5 edition of Hawaiian fishing legends found in the catalog.
Includes bibliographical references (p. 125-126).
|Statement||edited by Dennis Kawaharada.|
|LC Classifications||GR110.H38 H386 1992|
|The Physical Object|
|Pagination||xxviii, 126 p. :|
|Number of Pages||126|
|LC Control Number||91060407|
The Kona Village was built on the site of an ancient Hawaiian fishing village, and on the premises you can see more than petroglyphs. The entire . Adventure Book Ua hanau ka moku A kupu, a lau, a loa, a ao, a mu o Ka moku i luna o Hawai i. Born was the island. It budded, it leafed, it grew, it was green. The island blossomed on the tip.
Hawaiian Fishing Traditions by Moke Manu and other. Published in as Hawaiian Fishing Legends. Revised Edition: pages. $ Click on the cover image or title for more information. Reviewer’s Comment: “Hawaiian Fishing Legends is another welcome volume to the body of Hawaiian literature. Besides being a good read, this one. Chapters cover topics such as resemblances to Biblical stories, myths of the gods and goddesses such as Maui and Pele, historical legends, topographical folklore, and the folklore of fishing. Of interest to the general reader will be the tales of the Menehune, the 'little people' of Hawaii, who resemble in some aspects the fairies of Europe.
ON SALE Hawaiian Legends Book Lot Vintage 's -- Printed in Japan -- Volcanoes Ghosts Folklore Hawaii Polynesian Polynesia SpringfieldFerret 5 out of 5 stars () $ Favorite. The official state fish of Hawaii is the Reef Triggerfish. This name was too simple and boring for the imaginative Hawaiian people who love stories, legends, and myths. They decided to name it Humuhumunukunukuapua`a! While this word might .
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Fishing Legends Many legends grew from Hawaiians’ long tradition as fishermen. Talented fishermen took on mythical stature as their exploits were passed from generation to generation.
Some tales from ancient times, like the stories of Maui, are known throughout Polynesia. Hawaiian Legends Index About the Hawaiian Legends Index Online. The Hawaiian Legends Index offers access to subjects from 77 books, including mythological and historical figures, places, plants, animals, geographical figures, human characteristics, objects and activities.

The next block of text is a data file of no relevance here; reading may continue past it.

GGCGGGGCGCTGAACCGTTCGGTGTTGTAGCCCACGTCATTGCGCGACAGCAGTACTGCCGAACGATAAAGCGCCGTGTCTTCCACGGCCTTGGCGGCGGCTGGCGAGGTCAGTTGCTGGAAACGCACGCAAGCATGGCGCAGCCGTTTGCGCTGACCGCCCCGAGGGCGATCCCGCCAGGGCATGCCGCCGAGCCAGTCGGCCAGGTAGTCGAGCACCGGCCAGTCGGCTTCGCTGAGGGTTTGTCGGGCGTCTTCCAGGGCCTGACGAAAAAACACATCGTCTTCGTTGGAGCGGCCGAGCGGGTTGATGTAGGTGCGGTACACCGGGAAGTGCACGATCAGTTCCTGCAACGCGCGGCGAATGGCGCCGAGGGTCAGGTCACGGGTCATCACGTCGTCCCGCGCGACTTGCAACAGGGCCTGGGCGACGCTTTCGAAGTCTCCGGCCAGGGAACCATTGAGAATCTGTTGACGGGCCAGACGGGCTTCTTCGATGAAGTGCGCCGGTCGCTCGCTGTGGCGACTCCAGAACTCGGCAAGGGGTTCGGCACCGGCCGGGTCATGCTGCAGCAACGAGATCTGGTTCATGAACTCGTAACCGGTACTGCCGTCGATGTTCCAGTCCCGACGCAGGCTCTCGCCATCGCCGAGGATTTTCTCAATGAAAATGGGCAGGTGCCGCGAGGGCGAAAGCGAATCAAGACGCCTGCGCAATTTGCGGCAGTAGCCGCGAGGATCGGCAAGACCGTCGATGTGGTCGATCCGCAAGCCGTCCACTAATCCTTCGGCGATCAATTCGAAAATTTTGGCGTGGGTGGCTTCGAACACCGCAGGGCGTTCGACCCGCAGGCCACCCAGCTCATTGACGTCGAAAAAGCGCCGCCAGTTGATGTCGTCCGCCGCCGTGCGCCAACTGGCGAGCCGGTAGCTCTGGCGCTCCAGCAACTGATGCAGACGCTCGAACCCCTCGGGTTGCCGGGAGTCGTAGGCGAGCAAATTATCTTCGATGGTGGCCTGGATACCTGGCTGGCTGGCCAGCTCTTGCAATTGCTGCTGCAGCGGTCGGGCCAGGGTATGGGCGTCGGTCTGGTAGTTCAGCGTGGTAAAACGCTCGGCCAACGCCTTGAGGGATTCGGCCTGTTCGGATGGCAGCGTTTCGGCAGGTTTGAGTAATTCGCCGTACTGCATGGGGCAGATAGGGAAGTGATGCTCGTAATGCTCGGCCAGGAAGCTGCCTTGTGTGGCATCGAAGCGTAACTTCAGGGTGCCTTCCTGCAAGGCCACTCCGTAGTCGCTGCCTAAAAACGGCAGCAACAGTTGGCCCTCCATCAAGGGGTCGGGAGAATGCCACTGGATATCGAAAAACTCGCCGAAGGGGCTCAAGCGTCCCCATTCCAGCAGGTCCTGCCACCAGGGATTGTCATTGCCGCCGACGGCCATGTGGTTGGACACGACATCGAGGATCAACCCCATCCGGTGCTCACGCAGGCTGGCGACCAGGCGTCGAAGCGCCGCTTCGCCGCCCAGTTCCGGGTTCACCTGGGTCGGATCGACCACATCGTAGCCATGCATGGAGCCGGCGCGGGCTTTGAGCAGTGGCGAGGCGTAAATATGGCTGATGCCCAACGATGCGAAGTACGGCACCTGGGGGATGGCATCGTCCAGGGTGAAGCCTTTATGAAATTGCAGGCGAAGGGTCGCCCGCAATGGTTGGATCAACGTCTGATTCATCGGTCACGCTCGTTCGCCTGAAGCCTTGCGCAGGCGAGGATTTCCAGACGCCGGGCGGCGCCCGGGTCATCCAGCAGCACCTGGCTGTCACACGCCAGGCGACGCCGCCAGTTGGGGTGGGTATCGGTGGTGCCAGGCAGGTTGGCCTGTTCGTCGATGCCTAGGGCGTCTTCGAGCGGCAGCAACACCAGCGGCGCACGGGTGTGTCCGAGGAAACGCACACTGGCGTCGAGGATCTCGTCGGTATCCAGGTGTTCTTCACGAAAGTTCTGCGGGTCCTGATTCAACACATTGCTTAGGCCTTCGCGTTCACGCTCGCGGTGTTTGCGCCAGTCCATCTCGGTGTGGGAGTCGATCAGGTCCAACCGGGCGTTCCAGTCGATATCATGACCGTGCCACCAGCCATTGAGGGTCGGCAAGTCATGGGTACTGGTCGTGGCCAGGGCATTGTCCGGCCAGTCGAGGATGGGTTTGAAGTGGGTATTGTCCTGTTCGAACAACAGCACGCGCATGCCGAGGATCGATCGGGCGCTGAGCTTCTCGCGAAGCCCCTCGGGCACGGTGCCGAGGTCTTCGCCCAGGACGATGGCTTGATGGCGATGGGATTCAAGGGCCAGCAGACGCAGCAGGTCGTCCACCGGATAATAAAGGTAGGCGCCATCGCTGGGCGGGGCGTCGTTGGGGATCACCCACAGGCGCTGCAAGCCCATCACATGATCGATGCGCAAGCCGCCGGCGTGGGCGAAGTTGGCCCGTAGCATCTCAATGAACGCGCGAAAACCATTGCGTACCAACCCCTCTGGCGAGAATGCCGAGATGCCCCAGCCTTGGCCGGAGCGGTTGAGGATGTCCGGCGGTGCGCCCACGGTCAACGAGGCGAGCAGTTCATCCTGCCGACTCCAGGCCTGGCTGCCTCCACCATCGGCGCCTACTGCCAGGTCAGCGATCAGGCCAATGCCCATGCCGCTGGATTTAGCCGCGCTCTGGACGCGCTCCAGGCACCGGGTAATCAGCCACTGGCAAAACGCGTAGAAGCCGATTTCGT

The Index also includes links to online texts where available. in the book: Thrum, Thomas G., More Hawaiian Folk Tales: A Collection of Native Legends and Traditions on pages: HSL Call Number: H T UHM Call Number: GRT5 Subject: Kaneohe, Oahu appears in the legend: "The Legends of Kawelo" in the book: Thrum, Thomas G., More Hawaiian Folk Tales: A Collection of Native Legends and Traditions.
The demi-god Maui is known as a childish trickster with an arrogant side—not quite the typical hero. However, the myths, mele (songs), and oli (chants) surrounding his incredible feats were passed down for generations, even pre-dating written language. Many tales surrounding this legendary character are still treasured by Hawaii’s keiki (children) and adults alike.
The second book of works translated from the Hawaiian and published by Kalamaku Press in two years, "Hawaiian Fishing Legends" is another welcome volume to the hody of Hawaiian literature. Besides being a good read, this one makes a lot of material available to scholars, teachers and writers.
Hawaiians used spears to fish in shallows or along rocky ledges, or underwater to catch rock fishes. Night spear fishing inside the reef was done by the light of kukui-nut torches as the bright light attracted fish in shallow waters. Hard woods like kauila, o`a, koai`e, and uhiuhi were favored for spears.
Excellent Hawaiian fishing legends book on fishing techniques of the Big Island,those are some dedicated fisherman in book gives a wide variety of techniques most with explanations by the local fisherman who Hawaiian fishing legends book or mastered the drawings that go along with the explanations are easy to understand and give the book a nice old school feel to going to spend some time fishing in /5(7).
The second book of works translated from the Hawaiian and published by Kalamaku Press in two years, "Hawaiian Fishing Legends" is another welcome volume to the body of Hawaiian literature.
Besides being a good read, this one makes a lot of material available to scholars, teachers and by: 3. Hawaiian Legends Index Back to Subject Browse. YOU SEARCHED FOR: The Subject: Punaaikoae Your search retrieved 2 references.